1. You have to produce a lot of email templates with shared components.
  2. The job has to be carried out by a team of developers, who might change and/or have a variable degree of proficiency and experience with email implementation.
  3. You have little or no control on the original design.

…then you will likely benefit a lot from using a framework.

Currently, two of the most interesting and popular frameworks available are MJML and Foundation for Emails. The biggest advantages in using either framework is that they have already solved for you most of the quirks of email clients. They also provide you with an established workflow you can follow, both alone and as a team. They also handle responsive design very well, albeit differently from one another.

Let’s look at an overview of both frameworks and compare the best use cases for each before drawing some conclusions.

MJML

MJML is a project that was created internally by Mailjet, a company specializing in email marketing tools. It was then open-sourced. It works with its own custom, HTML-like templating language, using its own tags. For example:

<mj-text>Your text here</mj-text>

When you compile the final code, MJML will convert their tags into HTML for everything from tables to custom components they have created for you, all using its internal engine. It takes out the heavy lifting for creating complex markup and it’s all been tested.

MJML has a set of standard components. They include sections, columns, groups, buttons, images, social links (which are very easy to create), tables, accordions, etc. They even include a pre-styled carousel, which should work in most clients. All of these components translate well into responsive emails, apart from the “invoice” component which I could not get to work in my tests. All of these components have parameters you can pass in your code to customize their appearance.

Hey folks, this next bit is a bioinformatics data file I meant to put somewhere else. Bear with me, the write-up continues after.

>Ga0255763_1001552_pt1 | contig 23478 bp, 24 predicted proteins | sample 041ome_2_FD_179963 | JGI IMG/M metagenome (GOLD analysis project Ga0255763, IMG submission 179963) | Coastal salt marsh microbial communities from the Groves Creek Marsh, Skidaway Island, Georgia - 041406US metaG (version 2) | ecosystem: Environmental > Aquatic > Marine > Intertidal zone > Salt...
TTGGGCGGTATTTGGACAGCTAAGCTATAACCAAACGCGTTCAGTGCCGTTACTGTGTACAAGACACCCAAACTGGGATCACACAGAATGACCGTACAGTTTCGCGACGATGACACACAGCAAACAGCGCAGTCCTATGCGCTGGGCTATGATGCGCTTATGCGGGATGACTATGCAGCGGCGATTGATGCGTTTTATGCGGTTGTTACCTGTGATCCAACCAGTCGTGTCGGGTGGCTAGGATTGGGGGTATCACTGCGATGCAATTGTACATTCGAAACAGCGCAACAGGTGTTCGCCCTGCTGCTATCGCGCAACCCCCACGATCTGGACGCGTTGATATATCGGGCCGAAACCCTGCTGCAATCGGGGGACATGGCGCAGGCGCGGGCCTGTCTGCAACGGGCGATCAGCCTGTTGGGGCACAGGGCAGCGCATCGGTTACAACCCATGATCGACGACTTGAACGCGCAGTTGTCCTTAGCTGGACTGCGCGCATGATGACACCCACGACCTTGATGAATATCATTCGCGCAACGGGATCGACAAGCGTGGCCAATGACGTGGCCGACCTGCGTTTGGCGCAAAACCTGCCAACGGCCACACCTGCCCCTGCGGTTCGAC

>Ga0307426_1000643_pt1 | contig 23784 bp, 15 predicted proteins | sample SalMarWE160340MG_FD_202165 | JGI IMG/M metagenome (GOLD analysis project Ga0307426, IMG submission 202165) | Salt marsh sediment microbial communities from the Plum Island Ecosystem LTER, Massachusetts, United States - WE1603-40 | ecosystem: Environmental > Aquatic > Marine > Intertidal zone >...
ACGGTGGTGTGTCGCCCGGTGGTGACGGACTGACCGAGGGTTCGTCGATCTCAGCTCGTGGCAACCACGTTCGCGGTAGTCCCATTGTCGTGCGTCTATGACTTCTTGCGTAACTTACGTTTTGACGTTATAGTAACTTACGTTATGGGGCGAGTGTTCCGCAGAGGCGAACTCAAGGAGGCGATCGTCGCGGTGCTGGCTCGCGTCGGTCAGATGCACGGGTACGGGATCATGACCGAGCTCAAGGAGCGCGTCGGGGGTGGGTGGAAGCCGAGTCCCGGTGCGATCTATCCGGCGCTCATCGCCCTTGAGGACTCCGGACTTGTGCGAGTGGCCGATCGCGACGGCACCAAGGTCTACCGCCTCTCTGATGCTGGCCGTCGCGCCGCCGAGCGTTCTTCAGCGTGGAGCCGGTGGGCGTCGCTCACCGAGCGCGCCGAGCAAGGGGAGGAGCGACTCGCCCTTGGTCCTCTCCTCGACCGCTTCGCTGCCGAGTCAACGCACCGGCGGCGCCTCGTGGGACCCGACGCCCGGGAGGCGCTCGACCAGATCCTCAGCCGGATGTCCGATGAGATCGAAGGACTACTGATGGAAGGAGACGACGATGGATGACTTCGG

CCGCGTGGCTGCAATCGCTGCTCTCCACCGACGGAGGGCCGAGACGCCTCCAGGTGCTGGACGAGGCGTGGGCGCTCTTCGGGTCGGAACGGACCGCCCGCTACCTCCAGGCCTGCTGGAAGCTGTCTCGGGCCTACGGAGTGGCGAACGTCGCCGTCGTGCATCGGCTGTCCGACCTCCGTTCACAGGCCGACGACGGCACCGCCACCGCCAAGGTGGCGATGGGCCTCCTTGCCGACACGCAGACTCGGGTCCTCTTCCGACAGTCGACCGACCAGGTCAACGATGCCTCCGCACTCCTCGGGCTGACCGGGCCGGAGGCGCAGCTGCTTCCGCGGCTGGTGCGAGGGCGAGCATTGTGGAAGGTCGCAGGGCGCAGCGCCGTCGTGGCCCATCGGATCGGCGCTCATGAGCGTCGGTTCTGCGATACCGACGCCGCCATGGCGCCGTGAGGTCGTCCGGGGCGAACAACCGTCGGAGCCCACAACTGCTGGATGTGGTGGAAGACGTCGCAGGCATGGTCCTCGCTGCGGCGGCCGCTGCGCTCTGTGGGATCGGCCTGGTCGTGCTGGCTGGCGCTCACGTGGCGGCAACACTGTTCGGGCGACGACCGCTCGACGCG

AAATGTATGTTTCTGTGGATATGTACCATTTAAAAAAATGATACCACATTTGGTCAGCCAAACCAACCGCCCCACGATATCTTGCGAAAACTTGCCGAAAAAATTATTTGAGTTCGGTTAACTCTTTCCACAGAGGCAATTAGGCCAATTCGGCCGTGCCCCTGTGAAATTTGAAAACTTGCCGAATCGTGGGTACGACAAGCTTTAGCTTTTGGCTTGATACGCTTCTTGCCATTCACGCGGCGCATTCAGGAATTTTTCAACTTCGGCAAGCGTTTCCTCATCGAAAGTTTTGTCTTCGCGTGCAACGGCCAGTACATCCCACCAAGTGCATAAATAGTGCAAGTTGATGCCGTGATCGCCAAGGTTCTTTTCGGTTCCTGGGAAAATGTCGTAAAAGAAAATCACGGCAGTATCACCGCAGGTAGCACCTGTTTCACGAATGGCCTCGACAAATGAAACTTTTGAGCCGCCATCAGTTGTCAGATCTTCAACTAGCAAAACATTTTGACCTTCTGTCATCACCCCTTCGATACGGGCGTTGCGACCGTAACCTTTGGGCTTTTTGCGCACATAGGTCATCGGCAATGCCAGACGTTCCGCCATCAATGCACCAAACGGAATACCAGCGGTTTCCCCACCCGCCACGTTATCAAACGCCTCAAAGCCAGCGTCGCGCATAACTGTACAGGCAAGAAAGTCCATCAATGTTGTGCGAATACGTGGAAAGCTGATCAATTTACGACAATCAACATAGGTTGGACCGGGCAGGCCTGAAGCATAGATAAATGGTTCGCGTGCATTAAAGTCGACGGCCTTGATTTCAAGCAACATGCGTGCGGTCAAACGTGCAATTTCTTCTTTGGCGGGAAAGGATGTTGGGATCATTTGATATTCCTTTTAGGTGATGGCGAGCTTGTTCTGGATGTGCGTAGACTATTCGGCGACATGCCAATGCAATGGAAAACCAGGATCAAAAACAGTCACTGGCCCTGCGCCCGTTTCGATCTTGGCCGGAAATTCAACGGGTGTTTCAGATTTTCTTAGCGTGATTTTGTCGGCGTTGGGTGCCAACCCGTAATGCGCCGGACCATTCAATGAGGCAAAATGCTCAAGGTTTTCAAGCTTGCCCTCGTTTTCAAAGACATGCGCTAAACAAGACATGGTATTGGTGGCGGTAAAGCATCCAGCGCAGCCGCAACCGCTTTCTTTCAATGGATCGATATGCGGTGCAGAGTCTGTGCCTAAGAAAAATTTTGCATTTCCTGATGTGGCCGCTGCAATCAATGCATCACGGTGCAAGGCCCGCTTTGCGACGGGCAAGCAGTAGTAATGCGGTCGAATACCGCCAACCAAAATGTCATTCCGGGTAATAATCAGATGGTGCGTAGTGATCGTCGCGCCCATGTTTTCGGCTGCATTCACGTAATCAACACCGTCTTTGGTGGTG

For example, the social links component allows you to stack icons vertically and horizontally, and to choose background colors for the related icons. There are actually a lot more parameters you can play with, all with the intent of allowing for greater flexibility. Even the logo image files are already included in the package, which is a great plus.

Here’s a preview of a simple configuration of the social links component:

Screenshot from the MJML website.

You can also create your own custom components, or use components created by the community. There is just one community component available at the moment, however.

MJML handles responsiveness automatically, meaning that components will switch from multi-column (more items in the same row) to single-column (items are put one under the other instead of side-by-side) without any active intervention from the developer. This is a very flexible solution, and works fine in most cases, but it gives the developer a little less control over what happens exactly in the template. As the docs mention, it’s worth keeping mind that:

For aesthetics purposes, MJML currently supports a maximum of 4 columns per section.

This is most likely not only an aesthetic preference but also about limiting possible drawbacks of having too many columns. The more columns you have, the more unpredictable the output, I guess.

How to Work With MJML

MJML can work as a command line tool, which you can install with npm, and output your files locally, with commands like:

$ mjml -r index.mjml -o index.html

This can be integrated in your build procedure via Gulp or the like, and in your development work by using a watch command, which will update your preview every time you save:

$ mjml --watch index.mjml -o index.html

MJML has plugins for Atom and Sublime Text. In Atom, it even supplies a real-time preview of your layout, which can be regenerated on every save. I haven’t tried it personally, but it seems very interesting:

Image from Atom.io

MJML also has its own simple desktop app, and it’s free. You can set up your code and components, have it build your designs for you, and get a real-time preview of the results, both for mobile and for desktop. I find that it works pretty well on Ubuntu, but the only drawback I’ve found is that you should never, never, never open your files with another editor while they’re open on the app, because the app crashes and the content of the file gets lost.